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28 July 2017 h 21:00 - 29 July 2017 h 21:00


Parade’ and ‘Pulcinella’ on stage
At the Teatro Grande in Pompeii with the Corps de Ballet of the Rome Opera House
In 1917 Picasso undertook a journey to Italy with Jean Cocteau to work with the Ballets Russes on ‘Parade’.
During his stay in Italy, the artist visited Rome, Naples and Pompeii.
To celebrate the centenary of Picasso's journey, the Ministry of Cultural Heritage and Activities and Tourism is hosting some important events and exhibitions, such as the recently concluded exhibition ‘Picasso and Naples: Parade’ at the Museum and Real Bosco of Capodimonte in Naples, and in the Antiquarium of Pompeii.

The Rome Opera House is one of the leading institutions of the celebratory event. A special occasion, ‘ An Evening of Parade and Pulcinella’, held in the extraordinary venue of the Teatro Grande, will be coming soon, promoted by the Archaeological Park of Pompeii in cooperation with Mondadori Electa.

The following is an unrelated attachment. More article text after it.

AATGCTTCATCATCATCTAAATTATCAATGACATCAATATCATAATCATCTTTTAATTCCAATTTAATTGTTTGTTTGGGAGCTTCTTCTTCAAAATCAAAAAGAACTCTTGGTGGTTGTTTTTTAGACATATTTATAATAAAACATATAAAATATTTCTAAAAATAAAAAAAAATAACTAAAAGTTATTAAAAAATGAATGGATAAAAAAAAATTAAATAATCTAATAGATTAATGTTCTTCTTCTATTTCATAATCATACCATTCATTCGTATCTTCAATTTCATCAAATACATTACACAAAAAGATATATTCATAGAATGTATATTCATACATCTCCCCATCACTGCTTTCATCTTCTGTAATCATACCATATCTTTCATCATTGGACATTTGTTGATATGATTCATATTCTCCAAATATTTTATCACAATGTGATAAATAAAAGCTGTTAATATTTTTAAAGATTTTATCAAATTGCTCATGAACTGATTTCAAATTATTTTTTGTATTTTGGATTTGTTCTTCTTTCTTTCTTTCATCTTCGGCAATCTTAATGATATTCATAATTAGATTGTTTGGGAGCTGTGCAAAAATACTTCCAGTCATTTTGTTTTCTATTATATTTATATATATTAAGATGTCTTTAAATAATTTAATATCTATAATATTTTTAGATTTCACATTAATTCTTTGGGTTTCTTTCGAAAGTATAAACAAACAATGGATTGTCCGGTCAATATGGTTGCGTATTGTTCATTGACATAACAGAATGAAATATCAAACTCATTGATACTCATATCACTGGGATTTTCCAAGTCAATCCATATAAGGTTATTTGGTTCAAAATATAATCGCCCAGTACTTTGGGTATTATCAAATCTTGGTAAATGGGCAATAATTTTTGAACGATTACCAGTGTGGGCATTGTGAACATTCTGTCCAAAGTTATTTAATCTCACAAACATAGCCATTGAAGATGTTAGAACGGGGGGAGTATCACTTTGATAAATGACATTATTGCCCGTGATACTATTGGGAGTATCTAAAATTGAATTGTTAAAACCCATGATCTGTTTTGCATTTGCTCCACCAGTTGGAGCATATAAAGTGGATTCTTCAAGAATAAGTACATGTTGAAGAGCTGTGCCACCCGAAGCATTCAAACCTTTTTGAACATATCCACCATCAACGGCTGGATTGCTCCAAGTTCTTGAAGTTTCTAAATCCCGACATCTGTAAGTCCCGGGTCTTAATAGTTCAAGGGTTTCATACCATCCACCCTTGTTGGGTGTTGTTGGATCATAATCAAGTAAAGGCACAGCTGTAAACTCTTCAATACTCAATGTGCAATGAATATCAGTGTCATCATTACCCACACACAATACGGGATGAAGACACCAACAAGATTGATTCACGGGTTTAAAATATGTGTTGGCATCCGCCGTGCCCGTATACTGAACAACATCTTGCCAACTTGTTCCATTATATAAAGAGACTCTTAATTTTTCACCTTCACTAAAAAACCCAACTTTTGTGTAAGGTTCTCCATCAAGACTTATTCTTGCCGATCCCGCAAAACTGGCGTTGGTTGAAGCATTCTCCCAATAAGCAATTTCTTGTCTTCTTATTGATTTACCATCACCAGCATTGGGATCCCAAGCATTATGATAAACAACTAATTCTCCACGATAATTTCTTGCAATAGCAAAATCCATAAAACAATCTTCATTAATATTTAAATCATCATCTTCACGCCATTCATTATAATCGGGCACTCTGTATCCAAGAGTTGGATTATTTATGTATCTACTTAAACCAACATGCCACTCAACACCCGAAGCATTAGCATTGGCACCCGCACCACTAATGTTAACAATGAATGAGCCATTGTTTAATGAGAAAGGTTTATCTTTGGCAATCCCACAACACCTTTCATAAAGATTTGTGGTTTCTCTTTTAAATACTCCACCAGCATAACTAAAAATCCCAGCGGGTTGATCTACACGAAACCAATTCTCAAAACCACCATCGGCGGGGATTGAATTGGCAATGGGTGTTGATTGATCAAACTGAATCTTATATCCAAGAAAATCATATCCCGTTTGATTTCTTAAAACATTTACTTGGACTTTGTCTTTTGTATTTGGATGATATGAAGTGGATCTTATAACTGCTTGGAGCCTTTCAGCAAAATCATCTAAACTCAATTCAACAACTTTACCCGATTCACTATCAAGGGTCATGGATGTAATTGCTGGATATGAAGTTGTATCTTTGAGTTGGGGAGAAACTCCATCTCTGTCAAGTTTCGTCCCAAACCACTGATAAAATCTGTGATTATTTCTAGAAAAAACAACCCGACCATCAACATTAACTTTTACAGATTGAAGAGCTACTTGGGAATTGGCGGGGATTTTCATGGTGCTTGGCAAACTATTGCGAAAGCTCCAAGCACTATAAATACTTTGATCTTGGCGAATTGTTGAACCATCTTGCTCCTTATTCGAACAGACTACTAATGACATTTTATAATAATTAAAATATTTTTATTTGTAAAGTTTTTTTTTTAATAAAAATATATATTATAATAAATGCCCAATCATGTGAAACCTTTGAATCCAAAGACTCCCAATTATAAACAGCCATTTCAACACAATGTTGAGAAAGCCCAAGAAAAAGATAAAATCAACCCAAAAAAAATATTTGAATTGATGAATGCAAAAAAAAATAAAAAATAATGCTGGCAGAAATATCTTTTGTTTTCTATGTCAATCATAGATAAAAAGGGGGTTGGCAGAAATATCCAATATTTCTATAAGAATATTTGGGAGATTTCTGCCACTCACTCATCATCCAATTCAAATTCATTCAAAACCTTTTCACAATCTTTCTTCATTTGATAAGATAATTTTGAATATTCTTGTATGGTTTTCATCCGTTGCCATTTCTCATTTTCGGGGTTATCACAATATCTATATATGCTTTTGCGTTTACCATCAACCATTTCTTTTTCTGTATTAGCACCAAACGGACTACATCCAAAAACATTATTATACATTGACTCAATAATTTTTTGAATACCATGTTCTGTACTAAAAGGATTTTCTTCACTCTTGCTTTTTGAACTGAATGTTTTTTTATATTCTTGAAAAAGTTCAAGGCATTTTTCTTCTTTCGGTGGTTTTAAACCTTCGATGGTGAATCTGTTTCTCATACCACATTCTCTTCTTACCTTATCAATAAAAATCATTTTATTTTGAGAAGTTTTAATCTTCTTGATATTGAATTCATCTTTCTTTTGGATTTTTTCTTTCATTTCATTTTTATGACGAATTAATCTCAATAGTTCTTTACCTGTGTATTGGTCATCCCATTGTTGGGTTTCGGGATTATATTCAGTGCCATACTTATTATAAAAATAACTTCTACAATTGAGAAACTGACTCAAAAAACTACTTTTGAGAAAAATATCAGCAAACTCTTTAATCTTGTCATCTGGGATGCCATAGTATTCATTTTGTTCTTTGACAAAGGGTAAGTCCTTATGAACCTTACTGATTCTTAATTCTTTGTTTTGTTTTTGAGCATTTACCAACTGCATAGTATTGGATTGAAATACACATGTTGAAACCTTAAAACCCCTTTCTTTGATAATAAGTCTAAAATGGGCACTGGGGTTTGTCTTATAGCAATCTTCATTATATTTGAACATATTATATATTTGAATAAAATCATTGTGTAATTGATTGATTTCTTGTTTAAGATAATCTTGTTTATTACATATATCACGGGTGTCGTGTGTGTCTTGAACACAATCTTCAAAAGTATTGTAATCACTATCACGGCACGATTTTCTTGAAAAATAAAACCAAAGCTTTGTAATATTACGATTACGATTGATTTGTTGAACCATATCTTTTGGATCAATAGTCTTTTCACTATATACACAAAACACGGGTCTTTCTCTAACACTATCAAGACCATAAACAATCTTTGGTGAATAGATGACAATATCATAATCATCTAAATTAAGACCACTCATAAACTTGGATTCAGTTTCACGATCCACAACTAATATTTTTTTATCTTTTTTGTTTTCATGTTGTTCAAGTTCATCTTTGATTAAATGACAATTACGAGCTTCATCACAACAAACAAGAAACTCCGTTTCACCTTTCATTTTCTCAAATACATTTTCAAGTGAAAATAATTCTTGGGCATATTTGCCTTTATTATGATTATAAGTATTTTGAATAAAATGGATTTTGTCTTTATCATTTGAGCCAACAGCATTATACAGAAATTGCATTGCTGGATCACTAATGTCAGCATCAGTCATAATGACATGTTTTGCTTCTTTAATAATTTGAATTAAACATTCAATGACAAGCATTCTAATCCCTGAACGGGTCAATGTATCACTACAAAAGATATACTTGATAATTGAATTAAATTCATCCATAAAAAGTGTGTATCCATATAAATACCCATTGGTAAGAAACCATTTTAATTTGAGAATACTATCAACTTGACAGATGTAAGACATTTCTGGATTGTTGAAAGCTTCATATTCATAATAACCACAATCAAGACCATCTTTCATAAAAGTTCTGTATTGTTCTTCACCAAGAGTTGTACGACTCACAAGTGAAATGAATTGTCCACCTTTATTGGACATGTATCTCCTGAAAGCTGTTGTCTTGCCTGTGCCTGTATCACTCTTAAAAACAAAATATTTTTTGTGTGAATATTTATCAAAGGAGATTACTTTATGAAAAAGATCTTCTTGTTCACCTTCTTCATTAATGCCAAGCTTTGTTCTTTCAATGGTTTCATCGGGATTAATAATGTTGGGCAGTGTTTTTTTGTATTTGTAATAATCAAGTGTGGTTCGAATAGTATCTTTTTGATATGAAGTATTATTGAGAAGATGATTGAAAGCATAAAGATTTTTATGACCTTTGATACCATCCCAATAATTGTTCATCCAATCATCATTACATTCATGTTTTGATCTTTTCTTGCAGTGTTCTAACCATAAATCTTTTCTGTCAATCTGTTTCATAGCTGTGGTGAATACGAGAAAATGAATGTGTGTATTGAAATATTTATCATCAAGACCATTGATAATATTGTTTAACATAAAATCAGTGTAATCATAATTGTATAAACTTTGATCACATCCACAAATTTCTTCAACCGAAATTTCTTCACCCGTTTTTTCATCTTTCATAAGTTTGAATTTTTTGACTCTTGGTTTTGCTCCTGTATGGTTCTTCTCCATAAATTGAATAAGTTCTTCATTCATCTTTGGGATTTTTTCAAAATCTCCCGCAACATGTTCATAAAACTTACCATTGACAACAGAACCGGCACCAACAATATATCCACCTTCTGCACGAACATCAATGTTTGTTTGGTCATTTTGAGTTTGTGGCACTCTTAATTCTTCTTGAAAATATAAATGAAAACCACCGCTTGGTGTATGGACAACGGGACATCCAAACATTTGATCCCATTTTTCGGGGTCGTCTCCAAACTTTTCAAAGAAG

From Thursday 27 th to Saturday 29 th July 2017, principal dancers Rebecca Bianchi, Claudio Cocino, Manuel
Paruccini, the Soloists and Corps de ballet of the Rome Opera House, directed by Eleonora Abbagnato, will make the characters and the magic of the ‘Parade’ and ‘Pulcinella’ ballets come to life.
The Ballet ‘Parade’ originated in Rome in 1917 masterfully orchestrated by the founder of the Ballets Russes, Sergej Djagilev, through the collaborative work of Pablo Picasso, Jean Cocteau, Léonide Massine, and Erik Satie who remained in France. The famous writer Guillaume Apollinaire described this cooperation as an Esprit Nouveau, and in the theatre programme he wrote, “Parade will change the ideas of a great many spectators.' Since the beginning, ‘Parade’ was considered a new and revolutionary ballet by its creators where for the first time the costumes were like three-dimensional sculptures dancing on stage and executing an innovative choreography with quick and abrupt movements.